This story was originally published by Grist. You can subscribe to its weekly newsletter here.
In the wake of the East Palestine, Ohio train derailment, Governor Mike DeWine called on Congress to look into why the rural village didn’t know ahead of time they had volatile chemicals coming through town.
“We should know when we have trains carrying hazardous materials through the state of Ohio,” DeWine said at a press conference.
This information is out there, but it’s probably not what the governor had in mind. With the derailment of the Norfolk Southern train receiving international attention, more railroad communities are now asking what is traveling through their backyard.
According to representatives from the United States Pipeline and Hazardous Materials Safety Administration, or PHMSA, all trains that carry hazardous materials are subject to “hazard communication” requirements. But this doesn’t mean a rail company tells the residents what is going by their town every day.
The troika of hazard communications, according to the agency, contains the following: There is a listing of all cars with hazardous material on each train; signage detailing which car is carrying what material; and the use of AskRail, an electronic application used by first responders that gives up-to-the-minute details on a train’s location and contents.
AskRail was created by the country’s largest railroad companies and first responders and is not made available to the public over concerns of public safety and terrorism. PHMSA told Grist that all major railroad companies, including Norfolk Southern, use this application and the agency is developing a proposal to make the use of this app mandatory and expand its use to smaller railroad companies as well.
In 2017, when New Jersey citizens and politicians demanded more transparency about the contents and schedules of trains moving through their state, in the wake of national attention focused on oil-by-rail trains, a former managing director of the National Transportation Safety Board called it a “dumb idea.”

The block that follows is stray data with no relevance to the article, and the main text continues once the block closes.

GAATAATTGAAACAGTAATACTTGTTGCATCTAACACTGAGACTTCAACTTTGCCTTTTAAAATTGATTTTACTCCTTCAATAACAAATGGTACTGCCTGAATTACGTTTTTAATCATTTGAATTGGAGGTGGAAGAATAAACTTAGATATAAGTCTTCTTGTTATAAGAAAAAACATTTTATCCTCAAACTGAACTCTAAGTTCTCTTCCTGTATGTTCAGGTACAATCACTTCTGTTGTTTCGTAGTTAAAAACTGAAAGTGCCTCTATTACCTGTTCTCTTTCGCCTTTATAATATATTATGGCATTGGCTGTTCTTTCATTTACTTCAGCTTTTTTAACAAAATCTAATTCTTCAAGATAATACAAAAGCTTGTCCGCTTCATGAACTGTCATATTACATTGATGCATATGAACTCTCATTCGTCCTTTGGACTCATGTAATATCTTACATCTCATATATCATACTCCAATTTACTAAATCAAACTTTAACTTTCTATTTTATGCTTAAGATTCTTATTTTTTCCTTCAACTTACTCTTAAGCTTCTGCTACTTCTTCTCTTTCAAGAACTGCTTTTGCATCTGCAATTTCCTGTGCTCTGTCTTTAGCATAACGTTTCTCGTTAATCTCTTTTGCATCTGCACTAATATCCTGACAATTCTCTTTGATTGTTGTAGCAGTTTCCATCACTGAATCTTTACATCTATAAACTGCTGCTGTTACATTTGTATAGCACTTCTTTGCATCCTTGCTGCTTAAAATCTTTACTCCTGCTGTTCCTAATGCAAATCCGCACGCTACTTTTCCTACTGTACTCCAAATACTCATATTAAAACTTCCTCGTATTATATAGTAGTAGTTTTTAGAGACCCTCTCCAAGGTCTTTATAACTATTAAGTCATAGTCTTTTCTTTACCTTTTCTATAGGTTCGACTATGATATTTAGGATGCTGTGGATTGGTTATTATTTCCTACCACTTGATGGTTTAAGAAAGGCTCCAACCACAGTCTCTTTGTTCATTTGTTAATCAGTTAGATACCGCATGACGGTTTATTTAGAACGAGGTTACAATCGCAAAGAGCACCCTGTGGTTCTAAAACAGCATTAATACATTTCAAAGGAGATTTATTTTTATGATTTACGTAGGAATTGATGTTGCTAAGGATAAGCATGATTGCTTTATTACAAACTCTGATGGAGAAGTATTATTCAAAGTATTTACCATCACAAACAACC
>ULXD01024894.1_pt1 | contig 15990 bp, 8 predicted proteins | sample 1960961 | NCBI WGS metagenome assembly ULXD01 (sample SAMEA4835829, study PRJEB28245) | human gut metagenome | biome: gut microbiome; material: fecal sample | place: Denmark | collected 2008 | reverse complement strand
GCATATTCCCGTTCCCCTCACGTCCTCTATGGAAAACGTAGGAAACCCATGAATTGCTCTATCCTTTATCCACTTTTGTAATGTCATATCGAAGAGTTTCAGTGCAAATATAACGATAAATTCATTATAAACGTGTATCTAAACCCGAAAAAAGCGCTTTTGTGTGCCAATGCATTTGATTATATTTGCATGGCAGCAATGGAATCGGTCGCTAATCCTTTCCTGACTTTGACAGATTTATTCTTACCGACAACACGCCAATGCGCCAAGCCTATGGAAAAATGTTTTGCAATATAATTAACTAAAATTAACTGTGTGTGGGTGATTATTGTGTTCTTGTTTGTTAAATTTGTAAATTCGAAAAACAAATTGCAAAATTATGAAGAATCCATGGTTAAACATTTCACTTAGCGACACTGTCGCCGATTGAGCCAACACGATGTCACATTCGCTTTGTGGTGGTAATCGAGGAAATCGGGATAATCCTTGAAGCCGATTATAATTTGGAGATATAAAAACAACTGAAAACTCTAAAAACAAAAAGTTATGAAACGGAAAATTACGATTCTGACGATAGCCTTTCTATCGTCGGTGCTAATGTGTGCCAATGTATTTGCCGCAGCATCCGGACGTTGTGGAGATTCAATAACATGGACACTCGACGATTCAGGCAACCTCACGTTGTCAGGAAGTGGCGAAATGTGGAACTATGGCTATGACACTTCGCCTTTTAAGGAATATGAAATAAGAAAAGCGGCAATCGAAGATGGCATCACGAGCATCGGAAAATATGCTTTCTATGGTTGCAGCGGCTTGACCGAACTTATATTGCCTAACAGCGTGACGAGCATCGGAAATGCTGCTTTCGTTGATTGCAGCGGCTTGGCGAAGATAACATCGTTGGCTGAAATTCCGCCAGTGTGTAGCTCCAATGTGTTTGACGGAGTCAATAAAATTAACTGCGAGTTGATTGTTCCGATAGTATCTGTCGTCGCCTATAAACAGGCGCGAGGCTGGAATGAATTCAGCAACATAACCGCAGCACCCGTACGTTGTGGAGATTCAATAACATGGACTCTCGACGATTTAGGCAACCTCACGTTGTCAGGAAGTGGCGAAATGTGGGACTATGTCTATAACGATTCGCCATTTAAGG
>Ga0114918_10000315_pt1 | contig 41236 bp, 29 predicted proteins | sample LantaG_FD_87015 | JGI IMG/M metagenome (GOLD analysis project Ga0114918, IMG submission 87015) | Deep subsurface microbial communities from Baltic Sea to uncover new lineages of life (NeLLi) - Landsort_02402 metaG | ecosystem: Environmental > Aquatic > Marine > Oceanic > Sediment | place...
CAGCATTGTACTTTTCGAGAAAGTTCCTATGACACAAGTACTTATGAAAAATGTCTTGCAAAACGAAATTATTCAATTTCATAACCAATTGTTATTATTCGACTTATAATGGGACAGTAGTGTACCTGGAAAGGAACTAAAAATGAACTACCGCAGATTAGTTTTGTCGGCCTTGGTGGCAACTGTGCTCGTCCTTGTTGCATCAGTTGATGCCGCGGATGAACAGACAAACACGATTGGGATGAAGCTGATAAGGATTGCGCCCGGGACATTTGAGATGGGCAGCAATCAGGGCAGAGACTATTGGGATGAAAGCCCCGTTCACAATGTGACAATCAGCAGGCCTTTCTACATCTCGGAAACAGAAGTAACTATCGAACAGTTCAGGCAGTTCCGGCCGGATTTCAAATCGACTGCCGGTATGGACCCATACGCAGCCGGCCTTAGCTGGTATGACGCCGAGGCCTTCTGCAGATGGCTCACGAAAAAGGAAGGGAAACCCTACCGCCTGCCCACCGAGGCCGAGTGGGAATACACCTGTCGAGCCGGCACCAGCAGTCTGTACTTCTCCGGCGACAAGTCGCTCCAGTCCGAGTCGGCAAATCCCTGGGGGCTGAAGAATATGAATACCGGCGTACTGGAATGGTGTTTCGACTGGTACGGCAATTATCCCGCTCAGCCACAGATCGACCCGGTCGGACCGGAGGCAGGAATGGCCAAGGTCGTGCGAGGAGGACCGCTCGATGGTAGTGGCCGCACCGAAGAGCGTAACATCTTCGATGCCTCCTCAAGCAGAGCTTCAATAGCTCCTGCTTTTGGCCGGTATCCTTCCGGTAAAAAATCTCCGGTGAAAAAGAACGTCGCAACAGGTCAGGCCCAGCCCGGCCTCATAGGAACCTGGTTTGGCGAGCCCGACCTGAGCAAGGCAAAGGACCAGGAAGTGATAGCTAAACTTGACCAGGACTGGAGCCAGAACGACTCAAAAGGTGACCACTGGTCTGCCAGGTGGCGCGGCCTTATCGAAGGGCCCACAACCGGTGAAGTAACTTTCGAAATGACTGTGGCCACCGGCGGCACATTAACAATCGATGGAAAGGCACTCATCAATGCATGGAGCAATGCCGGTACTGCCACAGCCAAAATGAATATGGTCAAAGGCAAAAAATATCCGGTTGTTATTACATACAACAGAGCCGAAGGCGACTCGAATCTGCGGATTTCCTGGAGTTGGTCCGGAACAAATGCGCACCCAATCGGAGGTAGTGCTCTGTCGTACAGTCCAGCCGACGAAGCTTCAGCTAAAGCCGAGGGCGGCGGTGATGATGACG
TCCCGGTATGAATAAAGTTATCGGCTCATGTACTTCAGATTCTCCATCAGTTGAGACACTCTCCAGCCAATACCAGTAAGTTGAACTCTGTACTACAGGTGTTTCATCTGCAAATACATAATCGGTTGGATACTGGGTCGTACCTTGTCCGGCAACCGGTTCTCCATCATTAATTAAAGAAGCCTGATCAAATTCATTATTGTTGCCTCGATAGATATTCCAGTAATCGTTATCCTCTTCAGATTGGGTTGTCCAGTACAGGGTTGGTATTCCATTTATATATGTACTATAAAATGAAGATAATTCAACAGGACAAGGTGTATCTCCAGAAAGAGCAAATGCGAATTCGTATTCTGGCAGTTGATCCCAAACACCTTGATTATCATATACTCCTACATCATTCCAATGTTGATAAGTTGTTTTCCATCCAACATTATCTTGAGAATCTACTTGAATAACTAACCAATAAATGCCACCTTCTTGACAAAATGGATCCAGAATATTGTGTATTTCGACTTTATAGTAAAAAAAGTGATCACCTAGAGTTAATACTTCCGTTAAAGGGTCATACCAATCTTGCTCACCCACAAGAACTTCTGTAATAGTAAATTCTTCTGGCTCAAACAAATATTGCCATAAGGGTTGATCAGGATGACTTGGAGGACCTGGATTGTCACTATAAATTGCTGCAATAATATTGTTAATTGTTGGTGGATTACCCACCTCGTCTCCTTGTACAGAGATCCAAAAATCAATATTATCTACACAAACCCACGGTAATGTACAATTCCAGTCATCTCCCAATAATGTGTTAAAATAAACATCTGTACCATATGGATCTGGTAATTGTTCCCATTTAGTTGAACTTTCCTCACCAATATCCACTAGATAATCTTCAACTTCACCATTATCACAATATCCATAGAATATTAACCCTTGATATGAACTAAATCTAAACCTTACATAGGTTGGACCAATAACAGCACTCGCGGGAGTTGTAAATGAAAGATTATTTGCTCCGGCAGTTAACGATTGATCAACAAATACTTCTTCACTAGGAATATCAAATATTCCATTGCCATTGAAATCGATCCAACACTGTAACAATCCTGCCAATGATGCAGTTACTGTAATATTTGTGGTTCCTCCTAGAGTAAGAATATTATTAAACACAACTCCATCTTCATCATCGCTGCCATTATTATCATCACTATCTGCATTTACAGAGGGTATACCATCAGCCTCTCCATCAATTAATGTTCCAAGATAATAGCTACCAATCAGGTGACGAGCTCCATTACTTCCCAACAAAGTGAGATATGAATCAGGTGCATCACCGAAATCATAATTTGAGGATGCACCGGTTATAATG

“Nobody cares, frankly, until there’s a huge event,” a former railroad industry employee, who would only talk on background, told Grist. “Nobody cares outside the railroad industry, they care because it’s their liability and personnel handling materials.”
Nick Messenger is a senior researcher with the nonprofit Appalachian policy think tank Ohio River Valley Institute. He told Grist that however a material is deemed hazardous should be part of a transparent process and that the people who live in rail communities should get a say in that labeling.
“These places already kind of feel forgotten or overlooked and we’ve run railroads through their communities,” Messenger said. “When I think of one car spilling and polluting water, soil, or air, that’s a hazard.”
Justin Mikulka, author of Bomb Trains: How Industry Greed and Regulatory Failure Put the Public at Risk, told Grist that the rhetoric around the threat of terrorism and a community’s right to know has been a flashpoint in the rail industry. He said the industry’s offer of information and self-regulation is a means to prevent government regulation.
“‘Don’t regulate us, we will volunteer to do the right thing,’” he said. “Historically, that’s always been their first offer.”
Michael F. Gorman is an operations management professor at the University of Dayton’s School of Business who has worked for decades as a consultant in the railroad industry. He said that providing the general public with this advance notice of information, be it a rail car or a tractor-trailer, wouldn’t be an excessive cost to shipping companies, but the deluge of information wouldn’t have any economic benefit or preventive value.
“What would East Palestine, Ohio, have done if they knew there was a train coming with vinyl chloride? The answer is maybe the first time they find out they throw rocks at the train or have signs or hold up a protest or something, but they can’t stop moving hazardous material,” Gorman said.
Railroads carry a lot of hazards. According to the Association of American Railroads, freight railroads moved 2.2 million carloads of plastics, fertilizers and other chemicals in 2021. The majority of these chemicals were ethanol, but also include chemicals used in the plastics industries, industrial production, and agriculture.
These hazards have become integral components of modern life. But they come at a price.
Fossil fuels comprise the building blocks of plastics manufacturing. So as demand for oil and gas decreases worldwide, many fossil fuel companies are turning their attention to the plastics industry to sustain their production. It’s estimated that global plastic production will quadruple by 2050, reinforcing a need for the movement of these chemicals to and from petrochemical production plants, with trains moving these hazards daily through railroad towns like East Palestine.